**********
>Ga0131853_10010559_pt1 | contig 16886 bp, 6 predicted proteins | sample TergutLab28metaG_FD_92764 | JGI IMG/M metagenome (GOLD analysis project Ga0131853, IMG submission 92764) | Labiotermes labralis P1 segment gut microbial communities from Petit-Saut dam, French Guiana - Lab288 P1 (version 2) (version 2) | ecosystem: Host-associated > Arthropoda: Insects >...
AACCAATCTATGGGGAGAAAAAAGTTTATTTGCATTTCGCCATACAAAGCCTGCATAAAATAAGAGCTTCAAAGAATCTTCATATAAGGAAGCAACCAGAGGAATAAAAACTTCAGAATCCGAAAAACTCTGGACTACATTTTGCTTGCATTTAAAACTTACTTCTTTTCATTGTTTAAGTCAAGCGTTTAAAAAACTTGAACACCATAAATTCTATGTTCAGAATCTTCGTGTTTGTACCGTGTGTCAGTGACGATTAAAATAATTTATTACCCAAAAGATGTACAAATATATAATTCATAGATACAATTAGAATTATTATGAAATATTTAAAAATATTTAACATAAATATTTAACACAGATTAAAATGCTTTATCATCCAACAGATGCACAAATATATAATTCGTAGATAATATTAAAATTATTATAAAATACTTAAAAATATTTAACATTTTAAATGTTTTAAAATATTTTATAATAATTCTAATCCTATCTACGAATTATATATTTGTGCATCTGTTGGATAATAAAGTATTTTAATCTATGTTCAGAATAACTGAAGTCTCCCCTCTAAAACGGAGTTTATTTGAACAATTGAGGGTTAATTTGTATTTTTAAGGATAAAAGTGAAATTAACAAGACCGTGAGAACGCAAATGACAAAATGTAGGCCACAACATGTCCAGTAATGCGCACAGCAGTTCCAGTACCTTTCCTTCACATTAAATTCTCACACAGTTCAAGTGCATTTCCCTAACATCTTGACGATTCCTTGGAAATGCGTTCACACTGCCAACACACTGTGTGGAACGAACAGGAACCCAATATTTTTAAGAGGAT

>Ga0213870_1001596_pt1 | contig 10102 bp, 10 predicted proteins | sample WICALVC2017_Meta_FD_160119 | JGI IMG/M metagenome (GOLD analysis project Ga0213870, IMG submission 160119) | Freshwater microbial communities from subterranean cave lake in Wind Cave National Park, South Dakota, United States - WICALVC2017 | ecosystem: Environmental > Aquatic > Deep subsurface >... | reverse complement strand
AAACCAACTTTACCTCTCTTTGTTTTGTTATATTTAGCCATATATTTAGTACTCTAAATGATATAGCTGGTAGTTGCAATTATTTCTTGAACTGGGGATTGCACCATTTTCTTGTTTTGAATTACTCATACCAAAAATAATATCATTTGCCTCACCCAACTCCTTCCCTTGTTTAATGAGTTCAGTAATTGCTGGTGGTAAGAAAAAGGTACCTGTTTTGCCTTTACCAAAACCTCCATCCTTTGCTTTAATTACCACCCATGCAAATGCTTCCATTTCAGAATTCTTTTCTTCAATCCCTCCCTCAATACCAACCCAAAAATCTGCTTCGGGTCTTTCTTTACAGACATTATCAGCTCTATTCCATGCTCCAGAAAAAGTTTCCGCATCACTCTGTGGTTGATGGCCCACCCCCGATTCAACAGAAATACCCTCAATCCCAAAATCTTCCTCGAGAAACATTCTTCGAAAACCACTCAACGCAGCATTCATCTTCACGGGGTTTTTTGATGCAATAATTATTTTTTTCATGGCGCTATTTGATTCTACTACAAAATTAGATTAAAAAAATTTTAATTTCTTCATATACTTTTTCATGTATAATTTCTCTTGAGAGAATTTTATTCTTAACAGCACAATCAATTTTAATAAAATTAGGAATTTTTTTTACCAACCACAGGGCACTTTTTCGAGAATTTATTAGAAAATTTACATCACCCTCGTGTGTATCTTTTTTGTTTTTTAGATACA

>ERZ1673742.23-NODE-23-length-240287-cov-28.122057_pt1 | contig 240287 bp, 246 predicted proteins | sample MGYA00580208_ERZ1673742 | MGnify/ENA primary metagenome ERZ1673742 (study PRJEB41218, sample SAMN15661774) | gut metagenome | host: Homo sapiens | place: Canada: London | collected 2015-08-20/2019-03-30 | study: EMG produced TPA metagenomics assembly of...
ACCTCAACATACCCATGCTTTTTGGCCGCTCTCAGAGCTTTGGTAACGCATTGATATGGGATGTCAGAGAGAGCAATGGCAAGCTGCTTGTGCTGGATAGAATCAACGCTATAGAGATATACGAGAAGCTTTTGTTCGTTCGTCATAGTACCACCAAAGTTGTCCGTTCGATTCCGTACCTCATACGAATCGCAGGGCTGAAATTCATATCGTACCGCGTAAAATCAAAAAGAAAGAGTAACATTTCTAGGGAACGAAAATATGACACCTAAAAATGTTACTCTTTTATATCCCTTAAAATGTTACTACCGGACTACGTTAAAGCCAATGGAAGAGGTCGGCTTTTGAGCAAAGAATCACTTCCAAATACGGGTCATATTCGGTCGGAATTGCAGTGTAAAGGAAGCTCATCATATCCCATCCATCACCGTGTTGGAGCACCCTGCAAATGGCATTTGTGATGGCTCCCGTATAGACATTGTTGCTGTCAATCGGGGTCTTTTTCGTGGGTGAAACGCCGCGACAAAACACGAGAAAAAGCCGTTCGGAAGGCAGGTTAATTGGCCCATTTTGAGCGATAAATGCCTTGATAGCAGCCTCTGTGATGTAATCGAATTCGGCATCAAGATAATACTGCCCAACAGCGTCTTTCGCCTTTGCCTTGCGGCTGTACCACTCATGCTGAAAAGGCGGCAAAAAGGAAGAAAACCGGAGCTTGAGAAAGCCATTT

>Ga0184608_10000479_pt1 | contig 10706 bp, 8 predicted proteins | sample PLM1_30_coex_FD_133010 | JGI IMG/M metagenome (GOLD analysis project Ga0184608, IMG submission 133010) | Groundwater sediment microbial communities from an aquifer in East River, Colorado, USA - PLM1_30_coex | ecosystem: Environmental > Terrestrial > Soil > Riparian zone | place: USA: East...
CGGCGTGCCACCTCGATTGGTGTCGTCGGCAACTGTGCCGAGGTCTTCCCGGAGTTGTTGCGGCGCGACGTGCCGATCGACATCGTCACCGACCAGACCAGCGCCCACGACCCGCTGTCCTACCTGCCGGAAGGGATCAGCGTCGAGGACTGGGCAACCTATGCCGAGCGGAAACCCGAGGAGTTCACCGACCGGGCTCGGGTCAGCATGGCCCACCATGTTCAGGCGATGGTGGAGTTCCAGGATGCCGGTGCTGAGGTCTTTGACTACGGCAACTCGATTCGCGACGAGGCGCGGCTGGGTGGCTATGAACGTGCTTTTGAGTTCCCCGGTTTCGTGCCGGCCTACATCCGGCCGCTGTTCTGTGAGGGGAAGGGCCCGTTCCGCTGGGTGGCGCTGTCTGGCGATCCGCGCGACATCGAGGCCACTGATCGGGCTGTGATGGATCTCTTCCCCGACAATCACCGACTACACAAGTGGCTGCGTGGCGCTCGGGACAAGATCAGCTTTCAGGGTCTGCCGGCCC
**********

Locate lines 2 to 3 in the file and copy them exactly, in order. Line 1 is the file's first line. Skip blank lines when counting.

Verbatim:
AACCAATCTATGGGGAGAAAAAAGTTTATTTGCATTTCGCCATACAAAGCCTGCATAAAATAAGAGCTTCAAAGAATCTTCATATAAGGAAGCAACCAGAGGAATAAAAACTTCAGAATCCGAAAAACTCTGGACTACATTTTGCTTGCATTTAAAACTTACTTCTTTTCATTGTTTAAGTCAAGCGTTTAAAAAACTTGAACACCATAAATTCTATGTTCAGAATCTTCGTGTTTGTACCGTGTGTCAGTGACGATTAAAATAATTTATTACCCAAAAGATGTACAAATATATAATTCATAGATACAATTAGAATTATTATGAAATATTTAAAAATATTTAACATAAATATTTAACACAGATTAAAATGCTTTATCATCCAACAGATGCACAAATATATAATTCGTAGATAATATTAAAATTATTATAAAATACTTAAAAATATTTAACATTTTAAATGTTTTAAAATATTTTATAATAATTCTAATCCTATCTACGAATTATATATTTGTGCATCTGTTGGATAATAAAGTATTTTAATCTATGTTCAGAATAACTGAAGTCTCCCCTCTAAAACGGAGTTTATTTGAACAATTGAGGGTTAATTTGTATTTTTAAGGATAAAAGTGAAATTAACAAGACCGTGAGAACGCAAATGACAAAATGTAGGCCACAACATGTCCAGTAATGCGCACAGCAGTTCCAGTACCTTTCCTTCACATTAAATTCTCACACAGTTCAAGTGCATTTCCCTAACATCTTGACGATTCCTTGGAAATGCGTTCACACTGCCAACACACTGTGTGGAACGAACAGGAACCCAATATTTTTAAGAGGAT

>Ga0213870_1001596_pt1 | contig 10102 bp, 10 predicted proteins | sample WICALVC2017_Meta_FD_160119 | JGI IMG/M metagenome (GOLD analysis project Ga0213870, IMG submission 160119) | Freshwater microbial communities from subterranean cave lake in Wind Cave National Park, South Dakota, United States - WICALVC2017 | ecosystem: Environmental > Aquatic > Deep subsurface >... | reverse complement strand